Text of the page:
The third step is to remove other impurities, such as silicon, silicon dioxide, aluminum, and aluminum silicate. To execute the third step, a hydrofluoric acid can be used. The hydrofluoric acid may be provided as a solution of from 4% to 48% by weight of hydrofluoric acid, such as a solution of 47% by weight hydrofluoric acid.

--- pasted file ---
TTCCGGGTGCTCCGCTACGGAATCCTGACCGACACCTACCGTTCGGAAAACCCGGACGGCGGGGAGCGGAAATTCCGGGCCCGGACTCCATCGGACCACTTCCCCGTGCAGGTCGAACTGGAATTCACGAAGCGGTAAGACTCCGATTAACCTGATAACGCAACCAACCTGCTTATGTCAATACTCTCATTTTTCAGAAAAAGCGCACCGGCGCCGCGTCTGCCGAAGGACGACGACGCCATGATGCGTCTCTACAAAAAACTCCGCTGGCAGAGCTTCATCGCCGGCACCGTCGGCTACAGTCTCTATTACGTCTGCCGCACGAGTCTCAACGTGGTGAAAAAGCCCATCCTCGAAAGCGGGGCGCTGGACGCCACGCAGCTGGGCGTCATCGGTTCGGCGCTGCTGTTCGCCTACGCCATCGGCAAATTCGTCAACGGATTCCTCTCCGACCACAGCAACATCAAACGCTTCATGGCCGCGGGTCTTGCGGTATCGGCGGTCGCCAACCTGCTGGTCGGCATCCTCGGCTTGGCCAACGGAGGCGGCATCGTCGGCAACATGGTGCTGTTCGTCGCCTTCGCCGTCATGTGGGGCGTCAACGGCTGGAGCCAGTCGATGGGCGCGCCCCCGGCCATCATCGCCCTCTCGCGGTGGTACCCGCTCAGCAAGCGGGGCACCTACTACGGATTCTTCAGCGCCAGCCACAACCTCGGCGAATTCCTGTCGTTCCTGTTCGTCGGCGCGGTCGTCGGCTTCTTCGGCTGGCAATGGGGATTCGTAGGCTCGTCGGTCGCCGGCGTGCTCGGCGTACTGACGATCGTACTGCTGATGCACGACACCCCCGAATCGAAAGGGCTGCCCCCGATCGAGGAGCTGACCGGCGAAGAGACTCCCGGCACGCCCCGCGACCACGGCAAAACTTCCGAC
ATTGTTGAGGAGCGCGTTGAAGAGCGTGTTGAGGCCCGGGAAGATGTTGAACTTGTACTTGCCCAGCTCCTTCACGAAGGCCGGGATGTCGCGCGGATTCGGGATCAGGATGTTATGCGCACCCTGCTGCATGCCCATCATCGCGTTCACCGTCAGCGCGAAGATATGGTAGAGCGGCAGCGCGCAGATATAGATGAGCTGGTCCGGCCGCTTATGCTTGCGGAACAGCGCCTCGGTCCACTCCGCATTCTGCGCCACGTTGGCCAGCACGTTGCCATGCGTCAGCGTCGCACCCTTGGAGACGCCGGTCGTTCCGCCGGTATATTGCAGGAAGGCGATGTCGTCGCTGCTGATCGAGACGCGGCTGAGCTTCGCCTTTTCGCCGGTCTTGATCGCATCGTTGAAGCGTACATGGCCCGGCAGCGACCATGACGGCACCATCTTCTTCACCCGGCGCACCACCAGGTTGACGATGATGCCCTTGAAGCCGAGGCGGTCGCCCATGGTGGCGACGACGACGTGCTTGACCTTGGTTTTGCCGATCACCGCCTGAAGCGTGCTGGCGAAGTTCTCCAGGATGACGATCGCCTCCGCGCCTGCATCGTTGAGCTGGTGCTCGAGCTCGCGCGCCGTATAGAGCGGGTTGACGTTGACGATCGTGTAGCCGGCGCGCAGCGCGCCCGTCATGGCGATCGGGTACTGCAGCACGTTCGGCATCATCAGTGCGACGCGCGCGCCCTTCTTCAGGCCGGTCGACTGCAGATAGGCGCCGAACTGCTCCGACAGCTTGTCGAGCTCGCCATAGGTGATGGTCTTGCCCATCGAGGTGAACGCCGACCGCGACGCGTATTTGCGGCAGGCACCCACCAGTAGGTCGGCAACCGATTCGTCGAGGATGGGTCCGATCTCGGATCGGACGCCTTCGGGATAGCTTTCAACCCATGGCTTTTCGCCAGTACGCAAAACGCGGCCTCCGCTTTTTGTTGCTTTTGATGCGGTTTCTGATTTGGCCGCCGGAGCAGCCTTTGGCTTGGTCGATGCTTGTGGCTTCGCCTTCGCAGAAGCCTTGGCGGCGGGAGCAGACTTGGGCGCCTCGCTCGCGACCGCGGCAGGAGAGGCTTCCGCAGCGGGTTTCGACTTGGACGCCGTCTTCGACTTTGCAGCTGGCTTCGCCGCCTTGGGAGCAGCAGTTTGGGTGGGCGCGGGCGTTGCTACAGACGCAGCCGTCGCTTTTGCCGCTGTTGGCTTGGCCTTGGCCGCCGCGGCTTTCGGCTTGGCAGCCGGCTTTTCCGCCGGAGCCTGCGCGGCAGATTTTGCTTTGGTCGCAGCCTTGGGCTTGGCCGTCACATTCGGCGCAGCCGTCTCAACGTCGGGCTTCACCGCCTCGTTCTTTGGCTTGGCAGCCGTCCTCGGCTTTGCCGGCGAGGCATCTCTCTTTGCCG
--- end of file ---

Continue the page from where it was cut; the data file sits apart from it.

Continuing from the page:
After the third step, a density gradient technique can be executed in order to classify the nanodiamonds, optionally. The density gradient technique allows for separation of the purified nanodiamonds on the basis of density, which may provide separation of nanodiamond materials according to particle size and/or number of particle clusters. According to one embodiment of a density gradient technique, a linear density gradient can be prepared using 60% OptiPrep™ (a commercially available density gradient solution comprising a solution of iodixanol) in distilled water, with relative densities of 60%, 50%, 40%, 30%, and 20%. One beaker is prepared for each ratio and stirred for 15 minutes to ensure good mixing. 14 ml of each in order of decreasing density are carefully added to a 70 ml centrifuge tube via syringe. The resulting structure is centrifuged at 3500 rpm for 20 minutes in order to linearize the density within the tube. A sample of centrifuged nanodiamond, possessing both a blue layer and a gray bulk material, is agitated in deionized water and 1 gram sodium cholate surfactant. The mixture is then sonicated and injected into the linear density gradient which is centrifuged at 3500 rpm for 99 minutes. The small amount of material spreads out to form a large cloud, and liquid is extracted from three regions within the density gradient and centrifuged separately. The isolated solid is collected and dissolved in a small amount of deionized water. Each of the solids collected from the extracted regions of the density gradient can be further classified according to one or more of color, particle size and particle cluster size, among other features, as discussed in further detail below.